Australia’s Florey Institute of Neuroscience and Mental Health has been doing some groundbreaking research into memory, as well as how and why we forget things.
Do you have young children? Do you repeatedly tell them not to do something? Do they go and do it anyway?
Experts previously thought that babies and young children forget things more easily because their brains are not fully developed. In fact, young children often recall events from their first year and even their first months. (Meanwhile, adults have difficulty remembering anything from before the age of seven.)
Researchers now believe that babies and young children purposely forget things – such as falling down and minor injuries – to reduce the psychological effects of trauma.
Conversely, teenagers develop stubborn memories where they are sometimes unable to forget things. This can lead to adolescent anxiety, depression and addiction – sometimes with symptoms as bad as post-traumatic stress syndrome (PTSD).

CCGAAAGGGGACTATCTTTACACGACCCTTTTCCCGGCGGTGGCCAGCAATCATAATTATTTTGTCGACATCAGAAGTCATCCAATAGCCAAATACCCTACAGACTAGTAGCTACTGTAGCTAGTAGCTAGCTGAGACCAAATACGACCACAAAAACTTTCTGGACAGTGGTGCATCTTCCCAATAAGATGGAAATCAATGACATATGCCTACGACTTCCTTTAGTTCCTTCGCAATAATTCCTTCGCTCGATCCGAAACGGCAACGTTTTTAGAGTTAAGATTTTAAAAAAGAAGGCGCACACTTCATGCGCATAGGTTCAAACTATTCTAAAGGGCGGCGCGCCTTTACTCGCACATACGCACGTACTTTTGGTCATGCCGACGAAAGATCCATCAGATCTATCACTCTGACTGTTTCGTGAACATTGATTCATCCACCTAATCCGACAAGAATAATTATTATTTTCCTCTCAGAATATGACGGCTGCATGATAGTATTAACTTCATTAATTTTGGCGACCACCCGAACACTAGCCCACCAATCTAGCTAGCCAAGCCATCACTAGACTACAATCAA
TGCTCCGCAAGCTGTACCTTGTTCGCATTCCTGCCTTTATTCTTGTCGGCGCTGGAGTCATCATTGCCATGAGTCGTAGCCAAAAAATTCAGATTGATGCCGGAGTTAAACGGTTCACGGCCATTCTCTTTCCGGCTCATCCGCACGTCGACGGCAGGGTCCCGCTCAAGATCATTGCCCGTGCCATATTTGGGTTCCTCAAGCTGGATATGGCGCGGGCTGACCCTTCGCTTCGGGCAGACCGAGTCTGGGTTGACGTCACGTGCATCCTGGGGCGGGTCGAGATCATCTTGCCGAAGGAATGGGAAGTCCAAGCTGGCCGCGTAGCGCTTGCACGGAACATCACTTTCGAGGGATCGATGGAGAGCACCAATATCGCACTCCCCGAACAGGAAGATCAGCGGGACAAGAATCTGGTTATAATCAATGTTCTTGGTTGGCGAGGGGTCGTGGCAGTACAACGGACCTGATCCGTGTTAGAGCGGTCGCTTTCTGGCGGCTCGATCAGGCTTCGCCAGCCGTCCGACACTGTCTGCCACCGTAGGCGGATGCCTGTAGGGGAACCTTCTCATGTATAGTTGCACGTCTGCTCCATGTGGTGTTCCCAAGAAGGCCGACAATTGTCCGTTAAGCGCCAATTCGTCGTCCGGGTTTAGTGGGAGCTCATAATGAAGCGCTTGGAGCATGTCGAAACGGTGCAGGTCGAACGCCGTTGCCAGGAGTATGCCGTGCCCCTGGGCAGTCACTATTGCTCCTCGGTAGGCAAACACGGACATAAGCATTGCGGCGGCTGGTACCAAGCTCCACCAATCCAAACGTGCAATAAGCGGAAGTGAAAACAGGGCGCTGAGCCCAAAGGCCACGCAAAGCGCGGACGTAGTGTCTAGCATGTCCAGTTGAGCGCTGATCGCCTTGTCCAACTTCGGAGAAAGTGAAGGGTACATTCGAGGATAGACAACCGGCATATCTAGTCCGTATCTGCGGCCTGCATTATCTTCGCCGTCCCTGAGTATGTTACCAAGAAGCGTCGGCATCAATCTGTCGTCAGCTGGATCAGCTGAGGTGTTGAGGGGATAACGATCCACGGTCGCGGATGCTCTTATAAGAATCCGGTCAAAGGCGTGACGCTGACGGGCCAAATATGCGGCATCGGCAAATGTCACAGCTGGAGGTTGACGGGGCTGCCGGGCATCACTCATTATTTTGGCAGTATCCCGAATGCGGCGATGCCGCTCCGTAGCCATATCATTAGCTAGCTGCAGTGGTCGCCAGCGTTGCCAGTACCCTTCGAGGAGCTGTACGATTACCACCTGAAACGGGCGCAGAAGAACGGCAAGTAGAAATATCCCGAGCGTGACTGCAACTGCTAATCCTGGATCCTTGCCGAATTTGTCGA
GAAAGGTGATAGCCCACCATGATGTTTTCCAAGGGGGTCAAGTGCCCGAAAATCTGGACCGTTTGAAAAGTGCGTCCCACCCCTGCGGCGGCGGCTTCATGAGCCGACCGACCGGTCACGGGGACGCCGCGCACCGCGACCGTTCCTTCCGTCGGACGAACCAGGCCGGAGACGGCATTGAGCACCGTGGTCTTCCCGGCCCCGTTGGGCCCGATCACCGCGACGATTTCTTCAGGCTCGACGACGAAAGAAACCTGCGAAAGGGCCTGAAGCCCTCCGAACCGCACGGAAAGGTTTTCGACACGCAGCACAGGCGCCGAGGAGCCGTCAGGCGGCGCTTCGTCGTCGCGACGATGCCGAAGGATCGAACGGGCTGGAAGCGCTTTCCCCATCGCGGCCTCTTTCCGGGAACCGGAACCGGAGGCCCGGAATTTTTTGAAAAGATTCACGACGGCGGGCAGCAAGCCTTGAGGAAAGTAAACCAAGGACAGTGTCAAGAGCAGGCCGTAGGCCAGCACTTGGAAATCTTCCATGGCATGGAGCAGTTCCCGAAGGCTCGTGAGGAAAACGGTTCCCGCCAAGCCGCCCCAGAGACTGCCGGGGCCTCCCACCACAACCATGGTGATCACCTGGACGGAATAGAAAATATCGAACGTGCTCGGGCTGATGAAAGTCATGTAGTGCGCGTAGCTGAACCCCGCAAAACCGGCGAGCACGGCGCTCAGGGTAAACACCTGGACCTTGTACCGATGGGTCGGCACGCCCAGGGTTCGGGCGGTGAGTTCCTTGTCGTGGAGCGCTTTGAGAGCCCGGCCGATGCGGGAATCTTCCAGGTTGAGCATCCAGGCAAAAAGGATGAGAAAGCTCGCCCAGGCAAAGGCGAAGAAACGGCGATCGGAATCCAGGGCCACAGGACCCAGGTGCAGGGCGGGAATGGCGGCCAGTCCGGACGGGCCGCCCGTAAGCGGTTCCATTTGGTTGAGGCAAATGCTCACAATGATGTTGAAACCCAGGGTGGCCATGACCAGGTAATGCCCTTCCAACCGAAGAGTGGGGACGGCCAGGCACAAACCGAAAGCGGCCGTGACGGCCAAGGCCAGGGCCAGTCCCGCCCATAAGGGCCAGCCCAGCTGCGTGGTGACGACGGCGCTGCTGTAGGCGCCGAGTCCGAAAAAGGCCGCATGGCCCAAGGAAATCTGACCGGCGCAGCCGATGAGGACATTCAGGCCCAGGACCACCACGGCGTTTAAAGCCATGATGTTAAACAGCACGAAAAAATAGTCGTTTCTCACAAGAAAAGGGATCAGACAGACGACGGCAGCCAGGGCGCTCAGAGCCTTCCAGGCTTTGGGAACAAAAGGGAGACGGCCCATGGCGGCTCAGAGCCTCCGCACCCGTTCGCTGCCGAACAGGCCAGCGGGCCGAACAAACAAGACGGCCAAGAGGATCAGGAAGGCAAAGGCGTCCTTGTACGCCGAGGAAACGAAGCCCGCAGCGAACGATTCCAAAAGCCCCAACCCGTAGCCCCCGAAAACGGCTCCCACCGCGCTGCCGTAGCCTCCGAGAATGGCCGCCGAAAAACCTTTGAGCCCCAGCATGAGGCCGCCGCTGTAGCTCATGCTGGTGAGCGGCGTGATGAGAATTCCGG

The brain is programmed to forget things naturally, in order to keep us healthy. Unfortunately, some diseases alter this process. In its research into Alzheimer’s disease, Florey has uncovered the precise hourly rate at which the disease develops. They hope their work will lead to new treatment approaches.
Agilent Technologies is collaborating with Florey on its research into neurogenerative diseases. Lead researcher Blaine Roberts is using our equipment to identify new biomarkers, including Agilent high-performance liquid chromatographs and a range of mass spectrometers.
For more information go to:
- The science of forgetting: unlocking the secrets of memory loss from infant amnesia to alzheimer’s (Sydney Morning Herald)
- Agilent Technologies Announces Collaboration with Florey Institute of Neuroscience and Mental Health
- Agilent Aids Researcher in Quest for Early Detection of Neurodegenerative Diseases